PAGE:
The link inclued is a fairly good read about several Rushdie works. The short story in question is featured and with it are some interesting analyses about some of the ideas in the story. For instance, the story possessing a theme of nationalism is something of interest in that the article makes the claim that Miss Rehana would rather live a happy life in India than a miserable one in England. This inverts the traditional depiction of the West from those in the East and is something that reflects a unique element in the story. The other element that is interesting in the review is the discussion of the unreliable narrator. Certainly, this is something in Rushdie's works, but could have been expanded a bit to reflect how this is a dominant presence in other works written by Rushdie. The enotes link might also yield some good information that could assist you in the research process.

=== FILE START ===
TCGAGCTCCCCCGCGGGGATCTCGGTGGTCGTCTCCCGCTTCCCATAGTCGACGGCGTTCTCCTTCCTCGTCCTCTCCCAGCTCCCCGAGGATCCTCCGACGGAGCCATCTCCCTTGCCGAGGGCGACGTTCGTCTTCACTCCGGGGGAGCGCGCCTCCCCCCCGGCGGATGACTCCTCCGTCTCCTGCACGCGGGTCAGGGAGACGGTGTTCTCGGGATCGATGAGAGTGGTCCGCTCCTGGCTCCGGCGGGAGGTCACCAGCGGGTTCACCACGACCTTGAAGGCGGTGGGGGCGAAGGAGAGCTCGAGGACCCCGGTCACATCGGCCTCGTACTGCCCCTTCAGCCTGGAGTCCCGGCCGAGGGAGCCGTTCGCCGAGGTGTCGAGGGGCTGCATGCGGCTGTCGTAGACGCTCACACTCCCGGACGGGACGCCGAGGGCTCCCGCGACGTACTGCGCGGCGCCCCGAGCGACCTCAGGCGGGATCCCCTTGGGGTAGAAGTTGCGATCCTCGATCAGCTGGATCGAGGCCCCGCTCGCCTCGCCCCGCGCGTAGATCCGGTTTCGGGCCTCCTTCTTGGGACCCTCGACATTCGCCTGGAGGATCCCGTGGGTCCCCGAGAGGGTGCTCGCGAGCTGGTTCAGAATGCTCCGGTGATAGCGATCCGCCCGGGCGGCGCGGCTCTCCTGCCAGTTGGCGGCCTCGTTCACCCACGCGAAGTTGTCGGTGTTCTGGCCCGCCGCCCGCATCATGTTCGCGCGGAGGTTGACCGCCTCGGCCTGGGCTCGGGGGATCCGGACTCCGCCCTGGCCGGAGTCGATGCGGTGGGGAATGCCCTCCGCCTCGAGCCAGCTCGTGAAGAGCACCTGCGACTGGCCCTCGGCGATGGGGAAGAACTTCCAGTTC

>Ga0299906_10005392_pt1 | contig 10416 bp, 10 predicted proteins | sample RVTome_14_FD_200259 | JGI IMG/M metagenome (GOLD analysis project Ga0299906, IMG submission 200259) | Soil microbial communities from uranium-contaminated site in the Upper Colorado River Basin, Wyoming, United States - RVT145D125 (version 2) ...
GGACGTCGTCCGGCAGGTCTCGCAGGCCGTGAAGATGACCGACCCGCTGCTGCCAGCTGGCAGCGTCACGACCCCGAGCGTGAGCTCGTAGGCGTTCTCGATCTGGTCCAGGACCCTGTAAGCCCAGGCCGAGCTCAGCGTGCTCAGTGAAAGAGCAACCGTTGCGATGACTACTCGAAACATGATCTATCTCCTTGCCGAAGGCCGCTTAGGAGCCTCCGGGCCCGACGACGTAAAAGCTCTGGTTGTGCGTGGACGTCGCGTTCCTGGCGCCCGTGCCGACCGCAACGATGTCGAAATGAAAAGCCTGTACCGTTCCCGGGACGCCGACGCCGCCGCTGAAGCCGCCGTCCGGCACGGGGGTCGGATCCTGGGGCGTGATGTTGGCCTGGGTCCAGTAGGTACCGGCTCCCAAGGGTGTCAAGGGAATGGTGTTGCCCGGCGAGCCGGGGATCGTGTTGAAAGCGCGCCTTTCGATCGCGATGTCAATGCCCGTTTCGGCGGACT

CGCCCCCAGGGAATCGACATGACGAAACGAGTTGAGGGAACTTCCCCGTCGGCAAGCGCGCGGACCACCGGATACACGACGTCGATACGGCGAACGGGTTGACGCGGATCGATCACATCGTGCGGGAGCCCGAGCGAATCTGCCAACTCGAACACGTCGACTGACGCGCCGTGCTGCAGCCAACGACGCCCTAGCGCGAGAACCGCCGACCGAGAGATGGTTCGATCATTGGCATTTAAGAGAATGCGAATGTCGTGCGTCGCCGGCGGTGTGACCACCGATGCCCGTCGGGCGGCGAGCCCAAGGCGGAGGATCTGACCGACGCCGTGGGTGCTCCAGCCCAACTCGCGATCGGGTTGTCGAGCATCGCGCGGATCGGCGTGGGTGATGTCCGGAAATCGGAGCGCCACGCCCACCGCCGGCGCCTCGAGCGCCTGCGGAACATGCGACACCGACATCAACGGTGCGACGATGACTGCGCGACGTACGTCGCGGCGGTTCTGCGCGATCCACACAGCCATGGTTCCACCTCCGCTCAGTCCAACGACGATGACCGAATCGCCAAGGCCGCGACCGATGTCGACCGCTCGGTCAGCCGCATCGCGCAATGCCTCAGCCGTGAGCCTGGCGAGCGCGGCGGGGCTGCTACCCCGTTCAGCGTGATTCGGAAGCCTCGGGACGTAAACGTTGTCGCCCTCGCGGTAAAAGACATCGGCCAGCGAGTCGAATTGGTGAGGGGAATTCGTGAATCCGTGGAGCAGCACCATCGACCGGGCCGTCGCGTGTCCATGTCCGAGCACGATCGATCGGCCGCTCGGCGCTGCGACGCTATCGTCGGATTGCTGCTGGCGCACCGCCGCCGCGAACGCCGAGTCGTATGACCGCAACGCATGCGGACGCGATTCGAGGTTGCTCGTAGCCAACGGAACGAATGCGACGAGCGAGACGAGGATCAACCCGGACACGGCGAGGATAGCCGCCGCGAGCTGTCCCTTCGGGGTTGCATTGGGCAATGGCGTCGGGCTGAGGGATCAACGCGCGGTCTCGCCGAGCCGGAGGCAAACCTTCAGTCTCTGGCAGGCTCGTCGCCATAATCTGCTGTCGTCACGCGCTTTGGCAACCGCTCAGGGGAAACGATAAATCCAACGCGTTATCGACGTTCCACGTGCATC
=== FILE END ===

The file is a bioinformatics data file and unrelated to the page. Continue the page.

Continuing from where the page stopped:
The short story, "Good Advice Is Rarer Than Rubies" by Salman Rushdie, is one of the stories in his 1987 collection East, West. This means that as you are searching for scholarly references, you should search both for the story title and for the collection title.
There are three main databases you should use for such searches. The first site you should visit is Google Scholar, which can be found at:
This has the same user interface as Google but restricts its search to scholarly articles. One source you will find in such a search is a chapter in a scholarly essay collection:
Elena Furlanetto. “As Rare as Rubies”: Did Salman Rushdie Invent Turkish American-Literature?". In Postcolonial Gateways and Walls, ed. Daria Tunca and Janet Wilson. Brill, 2016.
If you go to your university library website, you will find two important databases, the MLA International Bibliography and JStor. Searching for the title of the story in these databases will point you toward a few other critical works which have some discussion of the story. Among the most often cited references are:
Florence Cabaret, "From Location to Dislocation in Salman Rushdie’s East, West and Rohinton Mistry’s Tales from Firozsha Baag" in Tropes and Territories Short Fiction, Postcolonial Readings, Canadian Writings in Context. Edited by Marta Dvorak and W.H. New.
Rebecca L. Walkowitz. Cosmopolitan Style: Modernism Beyond the Nation. Columbia University Press, 2006.